Cover by Cameron Newham, JP Vossen, Carl Albing

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Creating a Simple RPN Calculator

Problem

You may be able to convert binary to decimal, octal, or hex in your head but it seems that you can't do simple arithmetic anymore and you can never find a calculator when you need one. What to do?

Solution

Create a calculator using shell arithmetic and RPN notation:

	#!/usr/bin/env bash
	# cookbook filename: rpncalc
	#
	# simple RPN command line (integer) calculator
	#
	# takes the arguments and computes with them
	# of the form a b op
	# allow the use of x instead of *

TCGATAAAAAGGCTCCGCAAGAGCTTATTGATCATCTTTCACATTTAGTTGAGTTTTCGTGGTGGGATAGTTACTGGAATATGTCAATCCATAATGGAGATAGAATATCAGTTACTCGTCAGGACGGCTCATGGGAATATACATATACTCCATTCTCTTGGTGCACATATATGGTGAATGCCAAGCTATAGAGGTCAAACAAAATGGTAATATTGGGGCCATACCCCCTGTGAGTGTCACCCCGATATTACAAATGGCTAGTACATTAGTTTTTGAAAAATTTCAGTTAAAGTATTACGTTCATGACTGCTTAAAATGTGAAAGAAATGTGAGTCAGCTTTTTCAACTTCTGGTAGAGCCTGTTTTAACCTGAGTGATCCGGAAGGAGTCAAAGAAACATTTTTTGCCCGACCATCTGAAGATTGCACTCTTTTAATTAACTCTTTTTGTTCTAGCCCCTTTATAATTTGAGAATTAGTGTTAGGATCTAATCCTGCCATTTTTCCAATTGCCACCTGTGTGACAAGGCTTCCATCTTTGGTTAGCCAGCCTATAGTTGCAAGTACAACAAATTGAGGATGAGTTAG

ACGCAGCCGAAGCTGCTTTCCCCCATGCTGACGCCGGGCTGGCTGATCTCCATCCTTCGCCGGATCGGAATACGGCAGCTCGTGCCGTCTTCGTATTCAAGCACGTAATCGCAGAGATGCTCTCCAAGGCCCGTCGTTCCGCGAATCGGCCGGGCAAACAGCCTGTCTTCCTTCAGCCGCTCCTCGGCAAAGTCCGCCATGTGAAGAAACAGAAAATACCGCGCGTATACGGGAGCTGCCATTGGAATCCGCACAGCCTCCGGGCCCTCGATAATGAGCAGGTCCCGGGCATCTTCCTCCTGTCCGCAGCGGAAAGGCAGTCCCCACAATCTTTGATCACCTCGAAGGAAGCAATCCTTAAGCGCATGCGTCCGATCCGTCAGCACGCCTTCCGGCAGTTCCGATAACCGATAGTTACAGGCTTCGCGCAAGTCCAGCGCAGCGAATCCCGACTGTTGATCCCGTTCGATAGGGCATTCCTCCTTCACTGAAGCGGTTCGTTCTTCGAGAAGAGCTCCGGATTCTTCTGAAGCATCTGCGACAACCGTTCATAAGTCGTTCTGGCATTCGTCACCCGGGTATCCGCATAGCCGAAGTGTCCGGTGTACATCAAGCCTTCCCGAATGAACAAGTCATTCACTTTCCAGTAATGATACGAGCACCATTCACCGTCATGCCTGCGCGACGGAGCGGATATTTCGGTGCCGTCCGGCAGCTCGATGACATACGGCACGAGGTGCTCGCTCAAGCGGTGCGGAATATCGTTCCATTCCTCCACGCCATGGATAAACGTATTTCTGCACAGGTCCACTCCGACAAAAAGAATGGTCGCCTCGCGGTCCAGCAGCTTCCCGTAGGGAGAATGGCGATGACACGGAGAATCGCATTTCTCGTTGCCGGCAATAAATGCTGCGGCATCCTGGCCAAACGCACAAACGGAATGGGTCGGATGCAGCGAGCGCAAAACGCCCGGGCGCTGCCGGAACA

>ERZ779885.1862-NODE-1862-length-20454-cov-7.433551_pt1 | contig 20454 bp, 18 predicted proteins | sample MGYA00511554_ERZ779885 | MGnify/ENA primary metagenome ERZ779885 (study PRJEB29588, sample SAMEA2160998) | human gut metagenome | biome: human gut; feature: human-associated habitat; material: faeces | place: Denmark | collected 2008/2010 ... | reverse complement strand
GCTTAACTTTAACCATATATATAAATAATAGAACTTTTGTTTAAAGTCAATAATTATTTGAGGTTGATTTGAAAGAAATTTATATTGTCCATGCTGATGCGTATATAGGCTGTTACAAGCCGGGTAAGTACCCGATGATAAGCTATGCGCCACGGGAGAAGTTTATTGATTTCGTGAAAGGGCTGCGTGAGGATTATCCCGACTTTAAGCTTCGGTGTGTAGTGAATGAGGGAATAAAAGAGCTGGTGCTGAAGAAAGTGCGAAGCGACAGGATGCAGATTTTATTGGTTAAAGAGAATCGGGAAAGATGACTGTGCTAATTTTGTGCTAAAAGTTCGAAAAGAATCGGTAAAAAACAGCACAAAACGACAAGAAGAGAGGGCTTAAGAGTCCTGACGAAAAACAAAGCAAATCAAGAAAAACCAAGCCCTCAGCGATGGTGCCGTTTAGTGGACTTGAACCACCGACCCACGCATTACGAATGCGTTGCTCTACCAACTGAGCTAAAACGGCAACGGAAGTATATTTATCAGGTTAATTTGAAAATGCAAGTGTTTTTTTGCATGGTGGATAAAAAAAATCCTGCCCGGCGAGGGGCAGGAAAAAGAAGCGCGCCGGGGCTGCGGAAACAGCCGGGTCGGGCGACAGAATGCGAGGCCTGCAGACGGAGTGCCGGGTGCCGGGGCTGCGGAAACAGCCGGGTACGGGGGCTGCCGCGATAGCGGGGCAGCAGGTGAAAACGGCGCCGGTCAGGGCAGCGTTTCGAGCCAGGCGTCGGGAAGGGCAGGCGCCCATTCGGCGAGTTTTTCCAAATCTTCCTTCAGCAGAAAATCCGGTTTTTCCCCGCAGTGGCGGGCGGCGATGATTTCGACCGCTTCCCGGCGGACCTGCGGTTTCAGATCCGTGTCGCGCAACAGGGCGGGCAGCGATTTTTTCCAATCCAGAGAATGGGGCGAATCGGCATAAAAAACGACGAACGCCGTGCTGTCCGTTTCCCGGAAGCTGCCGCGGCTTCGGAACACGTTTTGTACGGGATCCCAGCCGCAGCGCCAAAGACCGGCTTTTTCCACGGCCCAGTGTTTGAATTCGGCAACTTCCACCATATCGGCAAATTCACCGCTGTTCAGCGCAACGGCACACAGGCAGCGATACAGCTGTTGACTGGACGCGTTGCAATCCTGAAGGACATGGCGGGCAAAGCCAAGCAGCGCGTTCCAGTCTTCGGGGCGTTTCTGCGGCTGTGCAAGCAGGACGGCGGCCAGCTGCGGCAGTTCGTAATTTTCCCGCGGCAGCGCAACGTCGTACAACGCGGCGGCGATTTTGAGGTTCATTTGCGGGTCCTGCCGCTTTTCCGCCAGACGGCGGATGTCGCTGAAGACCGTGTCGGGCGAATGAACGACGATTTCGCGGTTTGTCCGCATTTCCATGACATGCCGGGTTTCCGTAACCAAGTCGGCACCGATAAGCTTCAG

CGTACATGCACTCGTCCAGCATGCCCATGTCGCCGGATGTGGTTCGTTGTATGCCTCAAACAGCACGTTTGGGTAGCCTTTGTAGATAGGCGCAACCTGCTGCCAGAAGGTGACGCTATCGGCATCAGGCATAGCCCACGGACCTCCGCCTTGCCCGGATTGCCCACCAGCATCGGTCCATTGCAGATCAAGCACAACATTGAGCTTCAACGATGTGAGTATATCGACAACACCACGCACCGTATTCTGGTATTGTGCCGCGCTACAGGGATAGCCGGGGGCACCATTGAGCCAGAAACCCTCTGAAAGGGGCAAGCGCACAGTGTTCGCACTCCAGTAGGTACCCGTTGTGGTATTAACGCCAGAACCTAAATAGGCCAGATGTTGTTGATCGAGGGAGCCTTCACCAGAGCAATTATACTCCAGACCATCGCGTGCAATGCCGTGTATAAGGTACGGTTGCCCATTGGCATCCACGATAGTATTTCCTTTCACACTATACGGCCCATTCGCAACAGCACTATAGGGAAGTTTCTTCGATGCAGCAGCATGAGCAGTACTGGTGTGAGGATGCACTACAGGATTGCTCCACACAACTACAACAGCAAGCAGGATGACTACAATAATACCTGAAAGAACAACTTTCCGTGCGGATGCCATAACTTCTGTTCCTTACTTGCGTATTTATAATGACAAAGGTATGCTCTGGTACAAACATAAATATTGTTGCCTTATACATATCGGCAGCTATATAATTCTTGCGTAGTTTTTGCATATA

#
	# error check our argument counts:
	if [ \( $# -lt 3 \) -o \( $(($# % 2)) -eq 0 \) ]
	then
	    echo "usage: calc number number op [ number op ] ..."
	    echo "use x or '*' for multiplication"
	    exit 1
	fi

	ANS=$(($1 ${3//x/*} $2))
	shift 3
	while [ $# -gt 0 ]
	do
	    ANS=$((ANS ${2//x/*} $1))
	    shift 2
	done
	echo $ANS

Discussion

Warning

Any arithmetic done within $(( )) is integer arithmetic only.

The idea of RPN (or postfix) style of notation puts the operands (the numbers) first, followed by the operator. If we are using RPN, we don't write 5 + 4 but rather 5 4 + as our expression. If you want to multiply the result by 2, then you just put 2* on the end, so the whole expression would be 5 4 + 2*, which is great for computers to parse because you can go left to right and never need parentheses. The result of any operation becomes the first operand for the next expression.

In our simple bash calculator we will allow the use of lowercase x as a substitute for the multiplication symbol since * has special meaning ...

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